However, it can feel pretty awkward and nerve-wracking when meeting other faces. Perhaps they have hundreds of accolades and honours. Perhaps they have patents and have produced infamous scholarly works that have been featured on the news. …
As we all know, it’s always good to help others in need. During times like these, it can be incredibly challenging, especially with the additional hurdles that 2020 has presented.
From a young age, we often have a lot of lessons that teach us about morality. We generally apply them to our everyday lives, and usually, we emulate parts of these skills well into adulthood.
It’s easy to lose such fundamental skills, especially when we’re surrounded by toxic people who almost always make us forget. …
I’m spending a lot of time thinking about my own emotions and the emotions of others, especially as I work towards becoming a therapist in my area. While I’m in the second rodeo of graduate school, I have worked and volunteered closely with vulnerable individuals in the past.
A lot of times, we have friends who are battling a myriad of problems of their own. Whether it is the aftermath of them losing a loved one, or just simply a dark cloud that has seemingly appeared out of nowhere, it worries us when our friends are in a bad place.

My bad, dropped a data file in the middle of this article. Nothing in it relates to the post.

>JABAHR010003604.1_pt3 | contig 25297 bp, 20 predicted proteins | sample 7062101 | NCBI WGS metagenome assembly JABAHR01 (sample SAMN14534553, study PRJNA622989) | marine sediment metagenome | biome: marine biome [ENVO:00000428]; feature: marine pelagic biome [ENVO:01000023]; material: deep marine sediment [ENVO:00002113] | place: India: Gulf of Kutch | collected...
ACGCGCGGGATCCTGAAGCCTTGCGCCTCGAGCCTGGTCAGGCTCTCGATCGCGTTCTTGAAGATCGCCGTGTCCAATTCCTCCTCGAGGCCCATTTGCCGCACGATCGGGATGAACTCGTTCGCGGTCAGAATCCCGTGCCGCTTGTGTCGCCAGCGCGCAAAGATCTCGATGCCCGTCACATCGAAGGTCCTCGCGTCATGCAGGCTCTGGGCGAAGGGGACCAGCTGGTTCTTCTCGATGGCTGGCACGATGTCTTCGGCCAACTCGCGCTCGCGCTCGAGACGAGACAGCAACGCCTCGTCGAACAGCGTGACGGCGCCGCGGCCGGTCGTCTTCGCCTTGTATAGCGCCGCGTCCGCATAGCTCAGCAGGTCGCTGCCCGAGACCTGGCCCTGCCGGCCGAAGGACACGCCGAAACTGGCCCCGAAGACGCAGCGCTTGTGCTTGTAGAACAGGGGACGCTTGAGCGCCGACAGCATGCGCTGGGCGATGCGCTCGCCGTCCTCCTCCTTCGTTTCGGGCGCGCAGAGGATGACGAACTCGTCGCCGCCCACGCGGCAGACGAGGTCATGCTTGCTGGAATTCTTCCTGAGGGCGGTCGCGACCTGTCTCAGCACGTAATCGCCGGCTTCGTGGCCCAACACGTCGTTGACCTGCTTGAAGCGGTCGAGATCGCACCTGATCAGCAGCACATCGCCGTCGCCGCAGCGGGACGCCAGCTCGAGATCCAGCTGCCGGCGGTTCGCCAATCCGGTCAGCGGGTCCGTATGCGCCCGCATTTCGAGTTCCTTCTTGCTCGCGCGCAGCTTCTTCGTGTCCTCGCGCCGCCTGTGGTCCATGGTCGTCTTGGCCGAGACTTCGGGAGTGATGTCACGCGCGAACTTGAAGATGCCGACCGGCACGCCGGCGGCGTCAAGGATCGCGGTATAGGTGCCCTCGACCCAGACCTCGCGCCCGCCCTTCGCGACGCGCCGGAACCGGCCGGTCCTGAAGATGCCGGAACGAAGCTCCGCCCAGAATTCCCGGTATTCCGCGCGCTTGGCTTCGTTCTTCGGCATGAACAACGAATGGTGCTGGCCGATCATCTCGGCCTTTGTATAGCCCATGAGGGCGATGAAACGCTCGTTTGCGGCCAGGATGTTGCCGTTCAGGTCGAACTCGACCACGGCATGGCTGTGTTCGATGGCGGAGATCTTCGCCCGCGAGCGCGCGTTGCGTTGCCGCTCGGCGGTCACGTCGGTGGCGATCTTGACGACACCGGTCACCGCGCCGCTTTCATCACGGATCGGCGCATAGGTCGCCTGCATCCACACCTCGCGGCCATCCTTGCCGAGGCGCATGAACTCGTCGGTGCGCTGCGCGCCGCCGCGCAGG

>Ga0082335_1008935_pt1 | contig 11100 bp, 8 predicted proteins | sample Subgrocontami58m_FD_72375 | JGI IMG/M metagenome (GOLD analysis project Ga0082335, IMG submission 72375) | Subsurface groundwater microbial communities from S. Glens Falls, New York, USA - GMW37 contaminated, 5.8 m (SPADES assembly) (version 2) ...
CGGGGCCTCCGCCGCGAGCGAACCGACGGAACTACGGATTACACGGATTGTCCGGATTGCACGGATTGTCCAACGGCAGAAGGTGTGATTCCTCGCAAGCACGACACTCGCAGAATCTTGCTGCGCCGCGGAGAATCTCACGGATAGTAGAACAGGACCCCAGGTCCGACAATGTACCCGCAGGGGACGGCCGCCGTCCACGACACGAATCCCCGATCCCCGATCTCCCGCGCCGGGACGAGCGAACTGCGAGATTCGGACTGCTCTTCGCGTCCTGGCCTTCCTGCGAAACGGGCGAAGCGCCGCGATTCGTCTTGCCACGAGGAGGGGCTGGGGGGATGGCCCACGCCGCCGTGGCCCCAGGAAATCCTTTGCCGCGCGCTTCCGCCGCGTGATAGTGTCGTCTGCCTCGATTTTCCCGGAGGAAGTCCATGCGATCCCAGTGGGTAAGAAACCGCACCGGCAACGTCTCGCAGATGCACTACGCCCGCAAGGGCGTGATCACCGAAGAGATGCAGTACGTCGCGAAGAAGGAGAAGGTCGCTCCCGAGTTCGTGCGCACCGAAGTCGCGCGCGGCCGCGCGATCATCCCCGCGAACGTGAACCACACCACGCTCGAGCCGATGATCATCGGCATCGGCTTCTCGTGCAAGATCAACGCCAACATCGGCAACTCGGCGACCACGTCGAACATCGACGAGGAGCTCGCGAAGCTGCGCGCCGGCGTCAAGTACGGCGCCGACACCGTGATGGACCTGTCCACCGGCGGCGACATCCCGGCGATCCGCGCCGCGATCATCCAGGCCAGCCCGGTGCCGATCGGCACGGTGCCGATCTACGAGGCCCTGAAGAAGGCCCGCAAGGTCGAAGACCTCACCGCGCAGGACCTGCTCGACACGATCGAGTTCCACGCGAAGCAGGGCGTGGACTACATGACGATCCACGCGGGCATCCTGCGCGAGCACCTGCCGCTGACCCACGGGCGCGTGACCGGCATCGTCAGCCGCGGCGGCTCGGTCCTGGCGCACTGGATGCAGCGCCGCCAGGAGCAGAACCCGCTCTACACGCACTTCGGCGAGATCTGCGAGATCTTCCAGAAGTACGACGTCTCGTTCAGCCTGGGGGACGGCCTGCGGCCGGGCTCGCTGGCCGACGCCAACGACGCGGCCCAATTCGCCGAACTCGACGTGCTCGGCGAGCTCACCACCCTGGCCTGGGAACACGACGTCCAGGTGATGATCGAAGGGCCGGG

We are their friends after all, and we care for them in ways that no one else is going to understand. …
I’ve been thinking a lot lately about the hypercritical focus you need when you’re expressing views online. You’re facing a global audience, one that embodies many cultures, ideologies, and landscapes.
As such, the views we often express to the physical outside world are usually grounded by our immediate surroundings, such as our local laws and cultural norms.
Once we question our lines of thinking, we start to peruse the internet and other equally savvy resources to make sense of the wider, and global picture.
As the days rage onward, most of us are spending our time indoors. With it, comes the responsibility or urge to re-organize almost everything in our house.
Even if you’re not really the type to re-organize or clean up that often, the temptation is still there. After all, you’re spending more time within increasingly closed quarters, and you might have more time than usual to scrutinize your own organization system.
Re-organizing our spaces improves overall efficiency and productivity in our individual or collectivistic pursuits, especially if items are strategically placed in the places where we need them the most.
Here are some suggestions for specifically repurposing your drawer. …
Music is a big part of many of our lives. When we go through the trials and tribulations of a particularly traumatic circumstance, we might find ourselves hunkered down, listening to a song that encapsulates how we feel.
We might be feeling exceptionally well at times also, riding on a temporary high and appreciating that positive bubble while it lasts.
We might listen to a whimsical tune or two, amplifying or maintaining those feelings of momentary euphoria, and you’re able to carry on with your day, motivated to keep going.
Either way, music is noted to be an incredibly creative way for our brains to process and understand information, especially when such information is emotionally charged and imprinted in our minds in the years that follow. …